A financial case against three members of a politically connected family will go to trial in September, despite an argument from a defense attorney who asked that the Islip dumping case be tried first, according to a court official and records.
The law clerk for state Supreme Court Justice Fernando Camacho told all parties on July 20 that the financial case against the Datres would be tried first, court spokesman Robert F. Quinlan said. The trial is set to begin Sept. 29. "The reason Judge Camacho made the decision he made was that it was a simpler case to try," he said.
Attorney Kevin Kearon of Garden City, who is representing Thomas Datre Jr., a defendant in both cases, argued in a seven-page letter that the environmental case should be tried first, calling it "a house of cards" that would collapse "upon the scrutiny of a public trial."DataContaminants found in parksee alsoDocuments: Illegal dumpingMore coverageToxic dumping probe
Prosecutors had indicated during a June 17 court appearance that they intended to try the financial case first.
Kearon also argued the jury pool for the financial case would be "influenced by the unresolved nature" of the allegations in the environmental case. "The only way to remove that taint is to try the environmental indictment first and demonstrate its spurious nature by acquittals across the board," he wrote in the July 8 letter.
Suffolk County prosecutors brought a 492-count indictment on Dec. 9 against Datre, his mother, Clara Datre, and his sister Gia Gatien on charges they padded invoices to the Town of Islip and denied their workers state-mandated prevailing wage. That indictment also charged Clara Datre's company, Daytree at Cortland Square, with grand larceny relating to a cleanup contract the company held with the town.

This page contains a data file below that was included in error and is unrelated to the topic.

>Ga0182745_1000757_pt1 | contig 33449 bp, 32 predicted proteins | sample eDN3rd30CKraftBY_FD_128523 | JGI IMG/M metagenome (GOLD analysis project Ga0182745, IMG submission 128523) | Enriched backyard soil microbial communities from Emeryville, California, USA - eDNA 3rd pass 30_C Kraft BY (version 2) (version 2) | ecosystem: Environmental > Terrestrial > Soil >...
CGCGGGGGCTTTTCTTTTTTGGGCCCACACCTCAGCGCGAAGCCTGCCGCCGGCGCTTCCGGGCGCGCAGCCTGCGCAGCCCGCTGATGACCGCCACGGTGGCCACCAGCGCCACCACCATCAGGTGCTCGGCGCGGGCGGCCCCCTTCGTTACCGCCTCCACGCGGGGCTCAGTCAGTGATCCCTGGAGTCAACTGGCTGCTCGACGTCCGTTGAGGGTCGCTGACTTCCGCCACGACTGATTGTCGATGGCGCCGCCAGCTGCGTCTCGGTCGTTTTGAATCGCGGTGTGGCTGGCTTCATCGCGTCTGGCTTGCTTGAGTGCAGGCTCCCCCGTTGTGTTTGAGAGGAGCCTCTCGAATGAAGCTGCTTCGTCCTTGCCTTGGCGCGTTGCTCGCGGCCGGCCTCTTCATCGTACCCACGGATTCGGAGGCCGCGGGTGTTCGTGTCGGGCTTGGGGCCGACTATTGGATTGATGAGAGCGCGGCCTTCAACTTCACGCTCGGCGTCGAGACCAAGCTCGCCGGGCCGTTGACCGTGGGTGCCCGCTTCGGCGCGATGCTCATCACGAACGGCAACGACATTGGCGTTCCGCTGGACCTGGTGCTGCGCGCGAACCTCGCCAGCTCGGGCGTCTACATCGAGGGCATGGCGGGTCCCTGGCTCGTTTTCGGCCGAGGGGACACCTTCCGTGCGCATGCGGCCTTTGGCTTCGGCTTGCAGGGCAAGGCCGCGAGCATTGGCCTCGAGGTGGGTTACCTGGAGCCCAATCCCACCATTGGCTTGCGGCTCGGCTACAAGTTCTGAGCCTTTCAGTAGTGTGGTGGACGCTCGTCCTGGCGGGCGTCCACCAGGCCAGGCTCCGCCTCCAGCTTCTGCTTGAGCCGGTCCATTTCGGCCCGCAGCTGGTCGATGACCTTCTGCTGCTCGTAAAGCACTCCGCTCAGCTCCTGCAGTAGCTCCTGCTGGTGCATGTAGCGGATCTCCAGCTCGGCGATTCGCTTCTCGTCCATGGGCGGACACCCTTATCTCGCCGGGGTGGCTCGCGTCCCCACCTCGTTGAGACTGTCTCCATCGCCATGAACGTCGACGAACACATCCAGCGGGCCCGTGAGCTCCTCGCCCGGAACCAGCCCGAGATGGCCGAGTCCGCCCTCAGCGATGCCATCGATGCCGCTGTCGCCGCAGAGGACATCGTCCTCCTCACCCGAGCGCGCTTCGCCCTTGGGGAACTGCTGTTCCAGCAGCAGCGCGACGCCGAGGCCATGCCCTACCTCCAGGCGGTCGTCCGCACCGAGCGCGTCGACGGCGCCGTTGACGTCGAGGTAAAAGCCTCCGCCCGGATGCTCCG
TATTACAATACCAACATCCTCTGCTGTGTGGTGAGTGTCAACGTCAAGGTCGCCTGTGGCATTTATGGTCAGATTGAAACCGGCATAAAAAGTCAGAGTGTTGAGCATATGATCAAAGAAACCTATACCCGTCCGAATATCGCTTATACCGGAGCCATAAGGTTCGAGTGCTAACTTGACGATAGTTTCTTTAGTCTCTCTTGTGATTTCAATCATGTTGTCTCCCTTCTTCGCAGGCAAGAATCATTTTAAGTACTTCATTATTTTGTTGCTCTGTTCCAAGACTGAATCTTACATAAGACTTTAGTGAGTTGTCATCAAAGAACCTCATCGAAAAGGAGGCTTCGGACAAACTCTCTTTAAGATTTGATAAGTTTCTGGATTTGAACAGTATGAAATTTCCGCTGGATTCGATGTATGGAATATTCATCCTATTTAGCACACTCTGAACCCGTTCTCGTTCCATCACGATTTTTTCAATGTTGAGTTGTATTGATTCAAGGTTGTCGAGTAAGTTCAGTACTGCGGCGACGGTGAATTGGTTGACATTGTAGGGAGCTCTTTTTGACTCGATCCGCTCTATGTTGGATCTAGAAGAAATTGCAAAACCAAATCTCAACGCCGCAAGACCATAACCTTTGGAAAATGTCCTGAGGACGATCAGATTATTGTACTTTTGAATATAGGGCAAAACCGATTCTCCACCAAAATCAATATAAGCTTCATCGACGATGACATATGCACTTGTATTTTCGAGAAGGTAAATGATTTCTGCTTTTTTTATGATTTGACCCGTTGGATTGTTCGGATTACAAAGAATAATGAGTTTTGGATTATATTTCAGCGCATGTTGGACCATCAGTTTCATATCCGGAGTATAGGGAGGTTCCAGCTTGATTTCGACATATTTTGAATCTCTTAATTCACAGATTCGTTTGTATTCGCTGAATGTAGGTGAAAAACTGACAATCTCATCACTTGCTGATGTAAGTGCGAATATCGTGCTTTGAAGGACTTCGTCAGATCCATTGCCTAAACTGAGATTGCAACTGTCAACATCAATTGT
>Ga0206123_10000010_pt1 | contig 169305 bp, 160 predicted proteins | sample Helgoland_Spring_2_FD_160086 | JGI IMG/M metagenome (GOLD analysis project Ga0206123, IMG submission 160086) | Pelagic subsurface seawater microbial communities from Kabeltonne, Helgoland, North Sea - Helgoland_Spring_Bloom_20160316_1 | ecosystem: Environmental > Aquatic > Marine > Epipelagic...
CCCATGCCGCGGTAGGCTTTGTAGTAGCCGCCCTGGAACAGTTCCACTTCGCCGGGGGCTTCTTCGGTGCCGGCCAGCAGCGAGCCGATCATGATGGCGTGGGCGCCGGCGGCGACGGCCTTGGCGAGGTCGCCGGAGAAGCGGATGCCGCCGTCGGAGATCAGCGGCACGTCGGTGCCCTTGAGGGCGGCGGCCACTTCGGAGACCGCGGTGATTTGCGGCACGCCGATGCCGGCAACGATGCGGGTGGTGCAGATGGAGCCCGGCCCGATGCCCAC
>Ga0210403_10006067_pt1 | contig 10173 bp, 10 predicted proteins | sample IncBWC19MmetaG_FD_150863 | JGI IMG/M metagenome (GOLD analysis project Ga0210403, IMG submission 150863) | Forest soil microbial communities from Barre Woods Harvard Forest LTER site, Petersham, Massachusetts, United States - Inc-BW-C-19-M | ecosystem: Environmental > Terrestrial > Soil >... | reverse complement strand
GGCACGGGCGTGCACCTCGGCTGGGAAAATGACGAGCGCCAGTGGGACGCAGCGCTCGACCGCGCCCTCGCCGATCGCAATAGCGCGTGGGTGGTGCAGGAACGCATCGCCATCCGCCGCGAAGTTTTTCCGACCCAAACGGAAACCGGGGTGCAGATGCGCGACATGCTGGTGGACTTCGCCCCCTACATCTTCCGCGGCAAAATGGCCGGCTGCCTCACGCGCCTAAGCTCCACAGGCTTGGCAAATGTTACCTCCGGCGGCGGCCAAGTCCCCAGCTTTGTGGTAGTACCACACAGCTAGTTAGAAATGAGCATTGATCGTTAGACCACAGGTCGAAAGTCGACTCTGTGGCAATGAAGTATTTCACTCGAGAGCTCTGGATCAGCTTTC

Clara Datre and her husband, Thomas Datre Sr., were longtime donors to Islip's Republican and Conservative parties.
On Dec. 8, Thomas Datre Sr., Thomas Datre Jr., Christopher Grabe of Islandia Recycling, former Islip Town parks Commissioner Joseph J. Montuori Jr. and his former executive secretary Brett Robinson and Atlas Asphalt owner Ronald Cianciulli all were indicted in connection with a scheme to dump contaminated fill at a Brentwood park, a Central Islip lot, a six-home development for veterans in Islandia and a state-protected wetlands area in Deer Park.
Four Datre family companies -- 5 Brothers Farming Corp., Daytree at Cortland Square, DFF Farm Corp. and Datre Family Farms Inc. -- also were included in that indictment.
All defendants in both cases have pleaded not guilty.
Prosecutors have said the financial trial is expected to last three to four weeks. In a July 22 letter to Camacho, Suffolk Assistant District Attorney Michelle Pitman said the dumping trial would last about four months and would need to be moved to Riverhead to find a courtroom large enough for the two juries that trial will require.
"This trial order makes utmost sense in terms of judicial economy as well as in the protection of the speedy trial rights of not only Thomas Datre Jr., but the other defendants named in the financial wage and tax indictments," Pitman wrote.
Andrew Campanelli, who represents Thomas Datre Sr. and Clara Datre, said he doesn't have "any difficulty" with the order of the trials. "I believe that the district attorney's office knows full well the weakness of the environmental case, which is why they seek to pursue the financial case first," he said.